Capabilities Integration: The Three Steps for Chief Data Officers

Dr. WooYoung Chung
Dr. WooYoung ChungProfessor of Information Technology, Capella University

Capabilities Integration:
The Three Steps for Chief Data Officers

By Dr. WooYoung Chung
Professor of Information Technology
Capella University

June 16, 2019

Chief data officers (CDOs) must know what skills and knowledge (capabilities) are essential for enhancing and maintaining information quality (IQ) in their organization. CDOs need this information to make effective decisions regarding staffing, training, and organizing talented IQ professionals to ensure that their division has the capabilities required to succeed.

In this article, first, I describe the IQ capabilities framework developed at the MIT CDOIQ program. Next, I highlight the cultural barriers in integrating these capabilities. I conclude with my recommendation for the three specific steps that CDOs should take to integrate these capabilities.

The IQ Capabilities Framework

All skills and knowledge relevant to IQ work broadly fall into three categories: technical, adaptive, and interpretive capabilities. Technical capabilities refer to skills and knowledge regarding the design and functions of technological systems such as machine learning, artificial intelligence, and computational theories. Adaptive capabilities center on enhancing the usability of technological systems, meeting the users’ needs, and amplifying their capabilities. Interpretive capabilities denote the abilities of sense-making the role of technologies in the context of the organizational strategic direction and its environment. Our analysis of the empirical data supported that perceived import of specific skills and knowledge among IQ executives, managers, and professionals coalesces into these three categories.

Indeed, specific skills may come and go over time. However, these classifications will most likely remain fundamental ways of conceptualizing the capabilities because these classifications are congruent with how academics categorize academic disciplines. The disciplines such as mathematics and engineering focus on mechanical systems (complex inner workings of the systems). The disciplines such as biology and psychology focus on open systems (reaction and interaction between the complex systems and their environment). The disciplines such as sociology and organization sciences focus on interpretative systems (developing meaningful frameworks and perspectives for sense-making complex systems). Each classification of disciplines have their way of thinking and creating new knowledge. As an interdisciplinary field, IQ work draws upon knowledge from diverse disciplines. Professionals with an educational background in diverse disciplines contribute to IQ work. Hence, one can reasonably surmise that the influences of these disciplines reflect on professionals’ perceived import of the capabilities.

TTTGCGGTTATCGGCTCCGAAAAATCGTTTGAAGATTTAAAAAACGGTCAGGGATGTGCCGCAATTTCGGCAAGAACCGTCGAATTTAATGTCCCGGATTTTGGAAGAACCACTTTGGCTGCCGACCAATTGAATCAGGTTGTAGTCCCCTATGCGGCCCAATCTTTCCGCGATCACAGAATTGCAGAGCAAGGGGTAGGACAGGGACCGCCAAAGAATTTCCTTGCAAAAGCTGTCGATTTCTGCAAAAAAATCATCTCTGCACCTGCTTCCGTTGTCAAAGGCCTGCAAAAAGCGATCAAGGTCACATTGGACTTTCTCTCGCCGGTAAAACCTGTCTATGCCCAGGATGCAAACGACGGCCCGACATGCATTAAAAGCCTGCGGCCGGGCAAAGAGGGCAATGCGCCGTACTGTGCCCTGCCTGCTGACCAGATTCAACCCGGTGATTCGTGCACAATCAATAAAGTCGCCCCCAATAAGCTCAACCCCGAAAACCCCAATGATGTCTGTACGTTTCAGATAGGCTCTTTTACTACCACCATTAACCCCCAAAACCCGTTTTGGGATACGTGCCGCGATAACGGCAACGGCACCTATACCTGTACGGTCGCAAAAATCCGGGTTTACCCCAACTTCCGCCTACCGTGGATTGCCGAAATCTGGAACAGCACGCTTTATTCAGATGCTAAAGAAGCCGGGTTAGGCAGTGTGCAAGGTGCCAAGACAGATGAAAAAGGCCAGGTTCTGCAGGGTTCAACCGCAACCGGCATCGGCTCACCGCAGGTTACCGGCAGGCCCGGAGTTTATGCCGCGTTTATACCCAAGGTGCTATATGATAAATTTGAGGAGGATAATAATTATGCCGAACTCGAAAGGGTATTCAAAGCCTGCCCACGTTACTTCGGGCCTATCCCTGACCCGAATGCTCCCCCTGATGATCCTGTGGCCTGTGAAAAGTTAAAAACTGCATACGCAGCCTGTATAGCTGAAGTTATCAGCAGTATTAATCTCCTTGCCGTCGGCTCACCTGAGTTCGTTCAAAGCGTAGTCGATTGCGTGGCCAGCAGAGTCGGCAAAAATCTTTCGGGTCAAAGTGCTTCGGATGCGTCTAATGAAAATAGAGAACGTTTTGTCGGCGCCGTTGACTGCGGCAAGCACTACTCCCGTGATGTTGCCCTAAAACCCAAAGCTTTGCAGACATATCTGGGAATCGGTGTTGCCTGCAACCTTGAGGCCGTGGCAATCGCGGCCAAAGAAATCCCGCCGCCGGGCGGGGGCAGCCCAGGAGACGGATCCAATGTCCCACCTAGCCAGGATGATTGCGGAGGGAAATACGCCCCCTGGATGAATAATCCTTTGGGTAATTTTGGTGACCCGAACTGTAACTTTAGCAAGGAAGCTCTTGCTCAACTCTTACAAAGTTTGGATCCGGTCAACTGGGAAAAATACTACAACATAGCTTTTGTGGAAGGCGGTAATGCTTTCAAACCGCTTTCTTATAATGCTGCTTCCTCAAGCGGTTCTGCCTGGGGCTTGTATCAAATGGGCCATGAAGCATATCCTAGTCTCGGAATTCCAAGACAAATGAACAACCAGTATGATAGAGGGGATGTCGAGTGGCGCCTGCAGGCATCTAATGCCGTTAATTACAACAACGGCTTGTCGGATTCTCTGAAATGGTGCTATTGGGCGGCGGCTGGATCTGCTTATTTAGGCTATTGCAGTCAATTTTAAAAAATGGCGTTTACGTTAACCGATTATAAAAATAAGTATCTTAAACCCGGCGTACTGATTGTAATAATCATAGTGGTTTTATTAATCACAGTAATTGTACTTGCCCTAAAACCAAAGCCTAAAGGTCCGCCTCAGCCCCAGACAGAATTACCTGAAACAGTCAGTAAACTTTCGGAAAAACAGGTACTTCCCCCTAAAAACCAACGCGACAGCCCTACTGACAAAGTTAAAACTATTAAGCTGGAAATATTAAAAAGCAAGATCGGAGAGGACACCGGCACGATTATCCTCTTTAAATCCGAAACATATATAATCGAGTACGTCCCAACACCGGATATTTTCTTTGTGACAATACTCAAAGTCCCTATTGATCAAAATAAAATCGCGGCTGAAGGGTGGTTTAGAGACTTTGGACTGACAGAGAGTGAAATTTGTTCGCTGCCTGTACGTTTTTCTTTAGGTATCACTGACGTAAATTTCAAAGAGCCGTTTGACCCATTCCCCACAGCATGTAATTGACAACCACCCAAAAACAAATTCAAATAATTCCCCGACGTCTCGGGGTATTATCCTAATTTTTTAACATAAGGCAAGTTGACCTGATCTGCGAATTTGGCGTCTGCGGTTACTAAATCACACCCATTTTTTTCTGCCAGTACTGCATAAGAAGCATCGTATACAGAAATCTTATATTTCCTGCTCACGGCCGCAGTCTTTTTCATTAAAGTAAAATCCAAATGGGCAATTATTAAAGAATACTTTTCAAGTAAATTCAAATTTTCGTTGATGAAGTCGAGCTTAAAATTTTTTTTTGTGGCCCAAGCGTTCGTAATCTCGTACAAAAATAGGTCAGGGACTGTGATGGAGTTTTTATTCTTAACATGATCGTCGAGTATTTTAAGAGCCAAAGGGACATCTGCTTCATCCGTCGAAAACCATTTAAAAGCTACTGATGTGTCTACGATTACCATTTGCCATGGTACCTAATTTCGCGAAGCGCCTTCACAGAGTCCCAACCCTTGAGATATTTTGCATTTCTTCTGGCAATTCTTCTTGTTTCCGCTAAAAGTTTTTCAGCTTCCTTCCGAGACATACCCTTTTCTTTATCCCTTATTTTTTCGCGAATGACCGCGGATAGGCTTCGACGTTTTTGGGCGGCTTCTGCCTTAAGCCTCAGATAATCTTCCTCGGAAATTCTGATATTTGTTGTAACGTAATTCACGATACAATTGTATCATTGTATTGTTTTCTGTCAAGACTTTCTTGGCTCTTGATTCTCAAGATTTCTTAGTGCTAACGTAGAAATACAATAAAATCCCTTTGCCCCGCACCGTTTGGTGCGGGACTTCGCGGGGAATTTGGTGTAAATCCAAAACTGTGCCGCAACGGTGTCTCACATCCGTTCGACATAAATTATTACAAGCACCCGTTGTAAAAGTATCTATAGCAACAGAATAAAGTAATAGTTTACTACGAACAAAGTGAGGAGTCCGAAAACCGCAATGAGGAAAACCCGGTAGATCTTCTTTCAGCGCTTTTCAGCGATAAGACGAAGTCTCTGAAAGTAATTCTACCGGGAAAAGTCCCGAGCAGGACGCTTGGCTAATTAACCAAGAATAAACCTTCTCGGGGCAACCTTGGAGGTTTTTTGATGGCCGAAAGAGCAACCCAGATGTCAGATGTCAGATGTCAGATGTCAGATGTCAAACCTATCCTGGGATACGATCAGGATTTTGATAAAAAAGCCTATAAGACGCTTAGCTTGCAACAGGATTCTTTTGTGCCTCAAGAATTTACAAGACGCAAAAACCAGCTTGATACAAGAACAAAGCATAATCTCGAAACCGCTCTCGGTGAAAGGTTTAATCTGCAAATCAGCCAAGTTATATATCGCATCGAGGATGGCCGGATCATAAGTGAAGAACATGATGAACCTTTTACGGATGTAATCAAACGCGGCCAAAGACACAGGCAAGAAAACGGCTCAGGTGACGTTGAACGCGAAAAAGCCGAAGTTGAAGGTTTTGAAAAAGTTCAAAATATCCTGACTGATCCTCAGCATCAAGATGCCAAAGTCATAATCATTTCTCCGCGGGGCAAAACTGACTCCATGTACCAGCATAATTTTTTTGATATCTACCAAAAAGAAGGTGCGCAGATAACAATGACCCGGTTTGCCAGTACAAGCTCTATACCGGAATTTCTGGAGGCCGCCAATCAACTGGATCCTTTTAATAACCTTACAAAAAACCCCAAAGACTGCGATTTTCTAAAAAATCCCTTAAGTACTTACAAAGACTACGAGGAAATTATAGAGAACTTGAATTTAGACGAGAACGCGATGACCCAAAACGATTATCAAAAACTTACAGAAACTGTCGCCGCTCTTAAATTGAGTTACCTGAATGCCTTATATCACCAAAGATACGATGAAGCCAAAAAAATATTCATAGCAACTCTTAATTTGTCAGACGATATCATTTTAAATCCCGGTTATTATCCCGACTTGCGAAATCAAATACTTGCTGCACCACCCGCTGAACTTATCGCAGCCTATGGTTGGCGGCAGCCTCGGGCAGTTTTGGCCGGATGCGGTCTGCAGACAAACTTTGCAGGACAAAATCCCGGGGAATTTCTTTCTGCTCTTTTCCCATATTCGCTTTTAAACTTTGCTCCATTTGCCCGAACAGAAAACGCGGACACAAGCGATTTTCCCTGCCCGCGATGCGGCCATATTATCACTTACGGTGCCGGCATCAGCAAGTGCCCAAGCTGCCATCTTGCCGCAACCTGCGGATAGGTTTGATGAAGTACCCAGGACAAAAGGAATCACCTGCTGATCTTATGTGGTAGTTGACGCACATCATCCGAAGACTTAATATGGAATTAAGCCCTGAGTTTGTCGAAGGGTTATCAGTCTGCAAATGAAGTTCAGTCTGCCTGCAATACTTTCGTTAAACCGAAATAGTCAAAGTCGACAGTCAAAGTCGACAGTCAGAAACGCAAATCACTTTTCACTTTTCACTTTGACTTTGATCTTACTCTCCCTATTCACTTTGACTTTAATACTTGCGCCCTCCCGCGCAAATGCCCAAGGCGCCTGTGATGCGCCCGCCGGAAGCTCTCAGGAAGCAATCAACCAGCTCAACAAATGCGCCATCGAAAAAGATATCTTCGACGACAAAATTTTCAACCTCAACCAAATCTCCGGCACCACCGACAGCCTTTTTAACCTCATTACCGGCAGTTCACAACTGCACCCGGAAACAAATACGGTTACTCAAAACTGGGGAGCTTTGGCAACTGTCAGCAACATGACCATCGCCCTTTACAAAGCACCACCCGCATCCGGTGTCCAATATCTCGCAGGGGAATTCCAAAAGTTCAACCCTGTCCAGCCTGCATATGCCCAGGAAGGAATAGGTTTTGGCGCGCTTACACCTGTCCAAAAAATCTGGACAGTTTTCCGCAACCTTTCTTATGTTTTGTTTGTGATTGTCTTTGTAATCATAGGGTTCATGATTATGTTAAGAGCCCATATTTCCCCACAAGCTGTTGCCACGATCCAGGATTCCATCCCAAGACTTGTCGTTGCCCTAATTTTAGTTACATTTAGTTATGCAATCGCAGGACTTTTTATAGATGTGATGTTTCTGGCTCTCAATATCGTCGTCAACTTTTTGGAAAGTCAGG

Barriers of Integration

One can easily see the need to integrate these three areas of capabilities. For example, data intelligence–the main theme of this year’s MIT CDOIQ Symposium–requires transforming the data into an impetus for immediate value-creating action. Technical capabilities are necessary for processing the enormous amount of data that many organizations can acquire. Adaptive capabilities apply in facilitating intense interaction among technological systems and their users. Interpretive capabilities are necessary to ensure that the resulting action plans fit with the organization’s business model, strategic direction, and environmental contexts. These capabilities must work in unison as an integrated solution, not as three loosely connected independent components. However, two types of barriers often impede the successful integration of these capabilities.

The “We Do That Too” Barrier

A dominant capabilities area often attempt to subsume the work of another capabilities area claiming “we do that too.” In fact, for example, all three areas of capabilities use some mathematical or statistical modeling. Also, all three areas do some forms of sense-making. Seeing the work for one area from the perspective of another area such as applying the engineering perspectives to competitive strategy development may even facilitate a fresh approach.